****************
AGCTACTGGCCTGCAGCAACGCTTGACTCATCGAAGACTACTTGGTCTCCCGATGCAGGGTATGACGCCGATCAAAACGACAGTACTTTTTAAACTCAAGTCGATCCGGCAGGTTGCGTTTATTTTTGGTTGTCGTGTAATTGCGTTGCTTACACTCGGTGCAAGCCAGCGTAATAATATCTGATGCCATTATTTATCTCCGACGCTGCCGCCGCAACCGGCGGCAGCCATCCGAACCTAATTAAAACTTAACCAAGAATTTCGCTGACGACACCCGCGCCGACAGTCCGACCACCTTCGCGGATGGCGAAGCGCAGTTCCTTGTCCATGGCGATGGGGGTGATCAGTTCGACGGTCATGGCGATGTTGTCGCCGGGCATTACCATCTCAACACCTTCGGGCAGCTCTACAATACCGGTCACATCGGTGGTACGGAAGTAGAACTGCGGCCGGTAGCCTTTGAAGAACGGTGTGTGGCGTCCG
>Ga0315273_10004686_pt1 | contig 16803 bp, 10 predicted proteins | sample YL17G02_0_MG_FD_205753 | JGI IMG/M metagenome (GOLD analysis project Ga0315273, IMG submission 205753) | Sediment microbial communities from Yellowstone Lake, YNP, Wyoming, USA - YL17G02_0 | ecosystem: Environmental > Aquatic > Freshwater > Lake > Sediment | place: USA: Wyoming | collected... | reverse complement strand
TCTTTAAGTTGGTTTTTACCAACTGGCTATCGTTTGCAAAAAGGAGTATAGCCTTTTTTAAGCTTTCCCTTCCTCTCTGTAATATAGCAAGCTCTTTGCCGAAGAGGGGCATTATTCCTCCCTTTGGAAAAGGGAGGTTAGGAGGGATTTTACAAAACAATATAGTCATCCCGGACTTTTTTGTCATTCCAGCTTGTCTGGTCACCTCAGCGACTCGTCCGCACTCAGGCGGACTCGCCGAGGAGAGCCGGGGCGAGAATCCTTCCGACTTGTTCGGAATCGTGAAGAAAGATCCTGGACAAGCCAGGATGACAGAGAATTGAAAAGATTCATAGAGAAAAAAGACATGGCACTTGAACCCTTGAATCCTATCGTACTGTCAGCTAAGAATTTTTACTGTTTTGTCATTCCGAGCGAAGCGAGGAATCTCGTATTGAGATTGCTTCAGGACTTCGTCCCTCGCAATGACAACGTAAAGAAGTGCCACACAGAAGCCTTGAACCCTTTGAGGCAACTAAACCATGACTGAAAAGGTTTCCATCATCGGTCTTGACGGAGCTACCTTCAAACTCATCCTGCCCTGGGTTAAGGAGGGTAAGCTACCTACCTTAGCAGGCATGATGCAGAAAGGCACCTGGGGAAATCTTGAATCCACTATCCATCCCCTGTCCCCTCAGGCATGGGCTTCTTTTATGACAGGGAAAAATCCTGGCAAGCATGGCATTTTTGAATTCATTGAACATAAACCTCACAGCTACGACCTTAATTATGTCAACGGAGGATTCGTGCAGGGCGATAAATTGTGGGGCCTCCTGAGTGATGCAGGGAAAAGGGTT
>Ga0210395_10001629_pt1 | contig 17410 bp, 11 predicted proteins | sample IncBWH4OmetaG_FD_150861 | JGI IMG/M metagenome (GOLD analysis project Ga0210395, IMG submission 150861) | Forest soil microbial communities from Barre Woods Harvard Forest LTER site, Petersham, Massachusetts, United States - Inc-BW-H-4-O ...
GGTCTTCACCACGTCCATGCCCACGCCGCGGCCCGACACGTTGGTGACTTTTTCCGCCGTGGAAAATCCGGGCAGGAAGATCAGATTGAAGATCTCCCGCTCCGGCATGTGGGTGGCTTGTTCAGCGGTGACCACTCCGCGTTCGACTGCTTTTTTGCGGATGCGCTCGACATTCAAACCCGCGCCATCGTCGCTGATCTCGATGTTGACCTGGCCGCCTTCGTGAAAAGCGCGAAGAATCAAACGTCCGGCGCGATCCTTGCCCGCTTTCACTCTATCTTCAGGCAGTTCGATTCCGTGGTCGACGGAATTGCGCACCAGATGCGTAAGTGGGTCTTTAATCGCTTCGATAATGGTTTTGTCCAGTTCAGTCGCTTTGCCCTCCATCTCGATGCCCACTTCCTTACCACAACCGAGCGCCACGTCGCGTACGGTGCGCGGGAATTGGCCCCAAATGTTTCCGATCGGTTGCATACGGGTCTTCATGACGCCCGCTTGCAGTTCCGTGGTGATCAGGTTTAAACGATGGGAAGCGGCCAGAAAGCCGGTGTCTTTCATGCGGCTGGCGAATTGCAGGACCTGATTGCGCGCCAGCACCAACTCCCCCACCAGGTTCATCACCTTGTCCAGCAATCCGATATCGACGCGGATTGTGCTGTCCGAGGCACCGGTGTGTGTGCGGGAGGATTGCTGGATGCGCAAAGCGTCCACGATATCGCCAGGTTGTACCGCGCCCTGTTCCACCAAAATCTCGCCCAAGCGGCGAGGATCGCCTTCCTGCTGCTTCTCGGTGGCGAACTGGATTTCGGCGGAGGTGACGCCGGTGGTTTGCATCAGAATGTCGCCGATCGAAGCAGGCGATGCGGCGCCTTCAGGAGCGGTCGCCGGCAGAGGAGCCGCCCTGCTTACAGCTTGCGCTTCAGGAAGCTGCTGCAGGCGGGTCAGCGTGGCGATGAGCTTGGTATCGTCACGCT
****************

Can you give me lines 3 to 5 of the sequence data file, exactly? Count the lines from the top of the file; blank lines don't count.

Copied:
TCTTTAAGTTGGTTTTTACCAACTGGCTATCGTTTGCAAAAAGGAGTATAGCCTTTTTTAAGCTTTCCCTTCCTCTCTGTAATATAGCAAGCTCTTTGCCGAAGAGGGGCATTATTCCTCCCTTTGGAAAAGGGAGGTTAGGAGGGATTTTACAAAACAATATAGTCATCCCGGACTTTTTTGTCATTCCAGCTTGTCTGGTCACCTCAGCGACTCGTCCGCACTCAGGCGGACTCGCCGAGGAGAGCCGGGGCGAGAATCCTTCCGACTTGTTCGGAATCGTGAAGAAAGATCCTGGACAAGCCAGGATGACAGAGAATTGAAAAGATTCATAGAGAAAAAAGACATGGCACTTGAACCCTTGAATCCTATCGTACTGTCAGCTAAGAATTTTTACTGTTTTGTCATTCCGAGCGAAGCGAGGAATCTCGTATTGAGATTGCTTCAGGACTTCGTCCCTCGCAATGACAACGTAAAGAAGTGCCACACAGAAGCCTTGAACCCTTTGAGGCAACTAAACCATGACTGAAAAGGTTTCCATCATCGGTCTTGACGGAGCTACCTTCAAACTCATCCTGCCCTGGGTTAAGGAGGGTAAGCTACCTACCTTAGCAGGCATGATGCAGAAAGGCACCTGGGGAAATCTTGAATCCACTATCCATCCCCTGTCCCCTCAGGCATGGGCTTCTTTTATGACAGGGAAAAATCCTGGCAAGCATGGCATTTTTGAATTCATTGAACATAAACCTCACAGCTACGACCTTAATTATGTCAACGGAGGATTCGTGCAGGGCGATAAATTGTGGGGCCTCCTGAGTGATGCAGGGAAAAGGGTT
>Ga0210395_10001629_pt1 | contig 17410 bp, 11 predicted proteins | sample IncBWH4OmetaG_FD_150861 | JGI IMG/M metagenome (GOLD analysis project Ga0210395, IMG submission 150861) | Forest soil microbial communities from Barre Woods Harvard Forest LTER site, Petersham, Massachusetts, United States - Inc-BW-H-4-O ...
GGTCTTCACCACGTCCATGCCCACGCCGCGGCCCGACACGTTGGTGACTTTTTCCGCCGTGGAAAATCCGGGCAGGAAGATCAGATTGAAGATCTCCCGCTCCGGCATGTGGGTGGCTTGTTCAGCGGTGACCACTCCGCGTTCGACTGCTTTTTTGCGGATGCGCTCGACATTCAAACCCGCGCCATCGTCGCTGATCTCGATGTTGACCTGGCCGCCTTCGTGAAAAGCGCGAAGAATCAAACGTCCGGCGCGATCCTTGCCCGCTTTCACTCTATCTTCAGGCAGTTCGATTCCGTGGTCGACGGAATTGCGCACCAGATGCGTAAGTGGGTCTTTAATCGCTTCGATAATGGTTTTGTCCAGTTCAGTCGCTTTGCCCTCCATCTCGATGCCCACTTCCTTACCACAACCGAGCGCCACGTCGCGTACGGTGCGCGGGAATTGGCCCCAAATGTTTCCGATCGGTTGCATACGGGTCTTCATGACGCCCGCTTGCAGTTCCGTGGTGATCAGGTTTAAACGATGGGAAGCGGCCAGAAAGCCGGTGTCTTTCATGCGGCTGGCGAATTGCAGGACCTGATTGCGCGCCAGCACCAACTCCCCCACCAGGTTCATCACCTTGTCCAGCAATCCGATATCGACGCGGATTGTGCTGTCCGAGGCACCGGTGTGTGTGCGGGAGGATTGCTGGATGCGCAAAGCGTCCACGATATCGCCAGGTTGTACCGCGCCCTGTTCCACCAAAATCTCGCCCAAGCGGCGAGGATCGCCTTCCTGCTGCTTCTCGGTGGCGAACTGGATTTCGGCGGAGGTGACGCCGGTGGTTTGCATCAGAATGTCGCCGATCGAAGCAGGCGATGCGGCGCCTTCAGGAGCGGTCGCCGGCAGAGGAGCCGCCCTGCTTACAGCTTGCGCTTCAGGAAGCTGCTGCAGGCGGGTCAGCGTGGCGATGAGCTTGGTATCGTCACGCT